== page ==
Two days before the March for Our Lives drew as many as 800,000 demonstrators to Pennsylvania Avenue, students at Thurgood Marshall Academy in southeast Washington held their own rally in the school gymnasium. “Living in DC, it’s easy to be in a bubble. We live in the nation’s capital. There’s the monuments, the statues, the memorials, and all of that,” Jayla Holdip told her classmates. “But we need our stories to be heard. It should not be normal for everybody in this room to be affected by gun violence.”
In 2016, 77 percent of all homicides in Washington, DC, were committed with a gun, and Thurgood Marshall is located in one of the most dangerous zip codes in the city. In the past two years, the Sixth and Seventh Police Districts, which cover the neighborhoods east of the Anacostia River, recorded 154 homicides and 829 assaults with a deadly weapon in which a gun was used. By comparison, the Second Police District, which encompasses a geographical area about as large as the Sixth and Seventh combined but also has a richer and whiter population, saw just five homicides and 37 gun assaults over the same period.
“Gun violence is an issue that our DC community and other cities have experienced for generations. Although we personally have not experienced a school shooting, we know the destruction of guns all so well,” said Zion Kelly when it was his turn to speak. At the beginning of the school year, Kelly’s twin brother Zaire, also a Thurgood Marshall student, had been shot and killed on the way home from a college-prep class. He was 16. In January, Paris Brown, a junior, was shot to death less than two miles away—the second person in a school of fewer than 400 students to be killed with a gun since the school year began.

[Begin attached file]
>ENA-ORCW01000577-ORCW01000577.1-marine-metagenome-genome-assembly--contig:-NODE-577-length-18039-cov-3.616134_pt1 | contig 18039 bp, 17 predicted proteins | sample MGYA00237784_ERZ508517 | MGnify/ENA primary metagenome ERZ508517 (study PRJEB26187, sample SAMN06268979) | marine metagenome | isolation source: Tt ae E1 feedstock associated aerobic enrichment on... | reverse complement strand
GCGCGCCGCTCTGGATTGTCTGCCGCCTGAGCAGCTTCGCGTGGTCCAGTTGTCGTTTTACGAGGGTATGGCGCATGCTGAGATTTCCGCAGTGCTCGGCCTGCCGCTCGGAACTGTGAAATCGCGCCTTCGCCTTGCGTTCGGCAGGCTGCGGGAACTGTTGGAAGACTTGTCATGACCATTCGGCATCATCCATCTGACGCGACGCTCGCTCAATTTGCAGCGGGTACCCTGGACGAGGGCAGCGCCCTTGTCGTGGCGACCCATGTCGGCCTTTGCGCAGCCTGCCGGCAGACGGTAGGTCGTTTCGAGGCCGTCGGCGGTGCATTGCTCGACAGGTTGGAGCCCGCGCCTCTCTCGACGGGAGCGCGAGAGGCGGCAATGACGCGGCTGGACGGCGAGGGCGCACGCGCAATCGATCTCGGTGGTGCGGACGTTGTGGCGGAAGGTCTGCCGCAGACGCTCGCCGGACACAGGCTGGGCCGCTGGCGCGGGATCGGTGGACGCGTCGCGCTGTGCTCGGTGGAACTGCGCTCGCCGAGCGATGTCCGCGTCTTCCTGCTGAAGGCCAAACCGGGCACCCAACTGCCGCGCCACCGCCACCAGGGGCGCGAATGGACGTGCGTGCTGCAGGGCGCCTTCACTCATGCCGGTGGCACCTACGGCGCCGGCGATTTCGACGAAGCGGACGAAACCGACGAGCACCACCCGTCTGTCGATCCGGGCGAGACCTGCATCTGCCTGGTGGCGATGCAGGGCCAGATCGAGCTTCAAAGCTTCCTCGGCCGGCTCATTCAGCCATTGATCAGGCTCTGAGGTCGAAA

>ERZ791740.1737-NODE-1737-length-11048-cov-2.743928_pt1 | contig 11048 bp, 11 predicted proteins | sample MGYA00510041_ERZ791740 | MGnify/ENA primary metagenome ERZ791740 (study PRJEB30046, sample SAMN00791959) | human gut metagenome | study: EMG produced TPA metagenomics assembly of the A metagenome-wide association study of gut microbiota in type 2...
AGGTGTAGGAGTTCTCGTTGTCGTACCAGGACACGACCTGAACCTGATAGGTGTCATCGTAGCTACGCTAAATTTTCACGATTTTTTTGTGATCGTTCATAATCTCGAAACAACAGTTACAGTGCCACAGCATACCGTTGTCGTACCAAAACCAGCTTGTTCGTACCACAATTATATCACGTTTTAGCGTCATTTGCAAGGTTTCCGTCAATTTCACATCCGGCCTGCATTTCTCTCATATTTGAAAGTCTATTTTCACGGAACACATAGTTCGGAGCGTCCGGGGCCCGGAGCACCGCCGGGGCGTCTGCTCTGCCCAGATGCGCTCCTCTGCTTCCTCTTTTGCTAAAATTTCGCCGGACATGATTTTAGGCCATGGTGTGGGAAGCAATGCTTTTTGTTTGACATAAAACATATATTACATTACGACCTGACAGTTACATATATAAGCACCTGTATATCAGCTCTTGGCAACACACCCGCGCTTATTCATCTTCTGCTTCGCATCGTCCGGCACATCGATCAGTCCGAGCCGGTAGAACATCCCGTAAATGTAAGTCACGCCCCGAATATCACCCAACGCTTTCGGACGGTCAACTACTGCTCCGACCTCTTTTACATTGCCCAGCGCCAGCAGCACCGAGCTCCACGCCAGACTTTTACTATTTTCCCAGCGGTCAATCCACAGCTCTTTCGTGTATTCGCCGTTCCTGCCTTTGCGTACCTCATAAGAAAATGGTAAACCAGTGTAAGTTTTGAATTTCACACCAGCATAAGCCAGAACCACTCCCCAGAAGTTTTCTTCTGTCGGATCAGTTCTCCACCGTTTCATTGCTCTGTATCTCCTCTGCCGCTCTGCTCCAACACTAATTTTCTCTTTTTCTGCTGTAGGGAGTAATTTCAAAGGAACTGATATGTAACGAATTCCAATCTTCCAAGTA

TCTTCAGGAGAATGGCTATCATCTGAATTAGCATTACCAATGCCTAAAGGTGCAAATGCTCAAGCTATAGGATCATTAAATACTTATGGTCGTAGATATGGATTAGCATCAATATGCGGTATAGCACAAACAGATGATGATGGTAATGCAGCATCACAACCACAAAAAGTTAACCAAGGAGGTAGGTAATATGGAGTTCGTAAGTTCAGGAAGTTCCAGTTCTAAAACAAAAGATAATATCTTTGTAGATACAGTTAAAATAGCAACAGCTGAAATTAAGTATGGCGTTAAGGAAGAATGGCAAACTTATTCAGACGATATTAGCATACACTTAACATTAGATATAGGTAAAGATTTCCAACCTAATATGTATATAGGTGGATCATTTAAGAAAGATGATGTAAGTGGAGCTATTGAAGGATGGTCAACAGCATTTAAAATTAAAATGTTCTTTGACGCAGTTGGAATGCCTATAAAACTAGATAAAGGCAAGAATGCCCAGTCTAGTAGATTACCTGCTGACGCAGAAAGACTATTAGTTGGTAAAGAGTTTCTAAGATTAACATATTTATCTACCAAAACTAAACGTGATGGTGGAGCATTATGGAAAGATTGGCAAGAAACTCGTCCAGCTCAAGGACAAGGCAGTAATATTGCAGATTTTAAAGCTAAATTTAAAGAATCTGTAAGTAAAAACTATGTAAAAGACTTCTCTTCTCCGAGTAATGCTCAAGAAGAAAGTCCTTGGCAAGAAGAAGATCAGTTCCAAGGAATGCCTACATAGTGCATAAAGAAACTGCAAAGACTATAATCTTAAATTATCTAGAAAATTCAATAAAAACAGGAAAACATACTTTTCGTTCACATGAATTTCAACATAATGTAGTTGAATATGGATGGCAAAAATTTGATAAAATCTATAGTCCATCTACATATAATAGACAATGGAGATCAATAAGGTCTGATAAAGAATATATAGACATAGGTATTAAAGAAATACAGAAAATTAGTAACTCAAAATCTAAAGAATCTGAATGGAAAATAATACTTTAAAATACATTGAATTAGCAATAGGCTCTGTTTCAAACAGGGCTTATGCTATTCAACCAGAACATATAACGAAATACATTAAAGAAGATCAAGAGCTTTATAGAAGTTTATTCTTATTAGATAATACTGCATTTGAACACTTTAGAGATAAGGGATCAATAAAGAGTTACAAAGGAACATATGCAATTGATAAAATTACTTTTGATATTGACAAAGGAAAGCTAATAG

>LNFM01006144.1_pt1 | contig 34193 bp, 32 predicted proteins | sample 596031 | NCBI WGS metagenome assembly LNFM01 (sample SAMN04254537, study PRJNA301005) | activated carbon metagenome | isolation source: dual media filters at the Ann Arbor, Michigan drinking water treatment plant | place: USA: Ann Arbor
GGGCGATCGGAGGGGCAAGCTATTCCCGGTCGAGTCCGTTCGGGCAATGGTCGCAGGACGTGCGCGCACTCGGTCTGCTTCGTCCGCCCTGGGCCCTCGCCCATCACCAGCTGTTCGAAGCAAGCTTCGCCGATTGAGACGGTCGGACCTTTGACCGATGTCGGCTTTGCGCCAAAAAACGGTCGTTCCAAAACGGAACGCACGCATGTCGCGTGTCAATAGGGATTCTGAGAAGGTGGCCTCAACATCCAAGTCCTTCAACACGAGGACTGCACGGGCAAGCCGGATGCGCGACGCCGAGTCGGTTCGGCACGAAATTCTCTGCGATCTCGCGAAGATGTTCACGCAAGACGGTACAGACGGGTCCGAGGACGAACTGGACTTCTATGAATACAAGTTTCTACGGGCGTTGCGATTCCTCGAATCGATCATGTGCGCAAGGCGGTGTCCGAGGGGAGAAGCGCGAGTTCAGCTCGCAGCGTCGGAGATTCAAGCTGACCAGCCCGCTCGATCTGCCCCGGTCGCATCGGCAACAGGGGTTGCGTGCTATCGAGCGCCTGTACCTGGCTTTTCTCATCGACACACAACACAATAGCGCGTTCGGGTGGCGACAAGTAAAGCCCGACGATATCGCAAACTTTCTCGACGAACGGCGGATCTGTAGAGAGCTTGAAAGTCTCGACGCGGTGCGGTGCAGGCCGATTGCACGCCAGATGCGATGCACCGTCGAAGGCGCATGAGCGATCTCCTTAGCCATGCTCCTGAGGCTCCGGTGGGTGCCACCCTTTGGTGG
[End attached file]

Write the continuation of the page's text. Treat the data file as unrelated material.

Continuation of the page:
Murders in this part of the city, much less meetings of student activists, aren’t normally headline news. But that day, two risers full of news cameras were on hand to record the rally. “To these cameras,” said one of the students, Aaron Woods, staring directly at the camera to the laughter of his classmates, “and these government officials who we’re trying to reach—yeah, we’re looking for y’all.”
The cameras were there because some of the now-famous students from Marjory Stoneman Douglas High in Parkland, Florida, had come to join the rally. They didn’t waste any time noting the irony. “We’ve seen again and again the media focus on school shootings, and oftentimes be biased towards white, privileged students,” said David Hogg, one of the most visible Parkland survivors. “Many of these communities are disproportionately affected by gun violence, but they don’t get the same share of media attention that we do.”